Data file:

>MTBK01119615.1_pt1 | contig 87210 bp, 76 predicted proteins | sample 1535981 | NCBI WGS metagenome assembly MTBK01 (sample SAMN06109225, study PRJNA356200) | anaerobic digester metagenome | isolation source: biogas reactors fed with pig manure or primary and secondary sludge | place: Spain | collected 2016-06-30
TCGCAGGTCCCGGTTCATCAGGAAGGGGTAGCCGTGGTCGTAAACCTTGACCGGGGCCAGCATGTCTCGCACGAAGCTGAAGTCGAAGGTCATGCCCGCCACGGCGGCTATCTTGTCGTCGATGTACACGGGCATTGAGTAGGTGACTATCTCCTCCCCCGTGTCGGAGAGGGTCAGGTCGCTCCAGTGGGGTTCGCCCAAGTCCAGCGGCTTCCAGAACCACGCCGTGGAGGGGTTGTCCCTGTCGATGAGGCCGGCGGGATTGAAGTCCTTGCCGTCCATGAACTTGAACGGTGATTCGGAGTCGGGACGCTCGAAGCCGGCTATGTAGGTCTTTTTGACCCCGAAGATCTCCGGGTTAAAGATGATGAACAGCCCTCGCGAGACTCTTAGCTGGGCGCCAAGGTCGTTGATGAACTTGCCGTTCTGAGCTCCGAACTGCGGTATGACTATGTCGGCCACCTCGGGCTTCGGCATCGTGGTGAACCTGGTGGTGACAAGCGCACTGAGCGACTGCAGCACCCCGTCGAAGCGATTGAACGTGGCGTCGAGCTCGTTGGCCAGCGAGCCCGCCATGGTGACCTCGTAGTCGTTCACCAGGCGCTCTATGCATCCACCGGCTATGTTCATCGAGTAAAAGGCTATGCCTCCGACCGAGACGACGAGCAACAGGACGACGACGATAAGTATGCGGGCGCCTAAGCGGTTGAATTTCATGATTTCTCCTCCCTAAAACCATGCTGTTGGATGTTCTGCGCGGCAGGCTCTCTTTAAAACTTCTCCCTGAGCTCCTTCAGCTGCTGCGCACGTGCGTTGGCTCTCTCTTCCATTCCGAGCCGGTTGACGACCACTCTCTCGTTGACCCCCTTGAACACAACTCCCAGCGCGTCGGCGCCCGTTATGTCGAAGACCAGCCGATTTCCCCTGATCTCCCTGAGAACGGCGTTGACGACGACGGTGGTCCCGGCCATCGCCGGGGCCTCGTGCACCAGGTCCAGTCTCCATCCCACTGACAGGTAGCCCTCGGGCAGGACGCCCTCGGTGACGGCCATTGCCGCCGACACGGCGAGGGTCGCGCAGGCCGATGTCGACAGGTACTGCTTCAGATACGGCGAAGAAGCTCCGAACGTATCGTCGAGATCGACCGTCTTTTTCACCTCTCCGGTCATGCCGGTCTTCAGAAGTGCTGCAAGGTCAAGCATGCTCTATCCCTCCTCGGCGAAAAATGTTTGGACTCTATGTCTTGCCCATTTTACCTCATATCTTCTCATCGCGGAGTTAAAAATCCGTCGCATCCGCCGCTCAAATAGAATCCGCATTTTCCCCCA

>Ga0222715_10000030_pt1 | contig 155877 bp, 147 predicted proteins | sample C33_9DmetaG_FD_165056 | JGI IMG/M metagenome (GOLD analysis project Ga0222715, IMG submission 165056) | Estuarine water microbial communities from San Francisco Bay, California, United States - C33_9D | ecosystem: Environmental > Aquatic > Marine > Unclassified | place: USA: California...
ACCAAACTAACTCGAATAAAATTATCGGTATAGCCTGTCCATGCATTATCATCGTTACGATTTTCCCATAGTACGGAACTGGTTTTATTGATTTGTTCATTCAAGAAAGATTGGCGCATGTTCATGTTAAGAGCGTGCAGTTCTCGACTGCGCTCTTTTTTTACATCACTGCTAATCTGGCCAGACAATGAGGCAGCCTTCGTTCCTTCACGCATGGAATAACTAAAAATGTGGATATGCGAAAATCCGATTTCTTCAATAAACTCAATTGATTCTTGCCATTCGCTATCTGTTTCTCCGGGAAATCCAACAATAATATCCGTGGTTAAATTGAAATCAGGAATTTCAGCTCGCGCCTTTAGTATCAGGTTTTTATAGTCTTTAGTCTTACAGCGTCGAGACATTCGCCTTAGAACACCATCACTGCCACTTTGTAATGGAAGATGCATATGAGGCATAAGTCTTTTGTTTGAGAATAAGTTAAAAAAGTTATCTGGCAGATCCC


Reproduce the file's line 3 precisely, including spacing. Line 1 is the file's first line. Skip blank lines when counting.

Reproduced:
>Ga0222715_10000030_pt1 | contig 155877 bp, 147 predicted proteins | sample C33_9DmetaG_FD_165056 | JGI IMG/M metagenome (GOLD analysis project Ga0222715, IMG submission 165056) | Estuarine water microbial communities from San Francisco Bay, California, United States - C33_9D | ecosystem: Environmental > Aquatic > Marine > Unclassified | place: USA: California...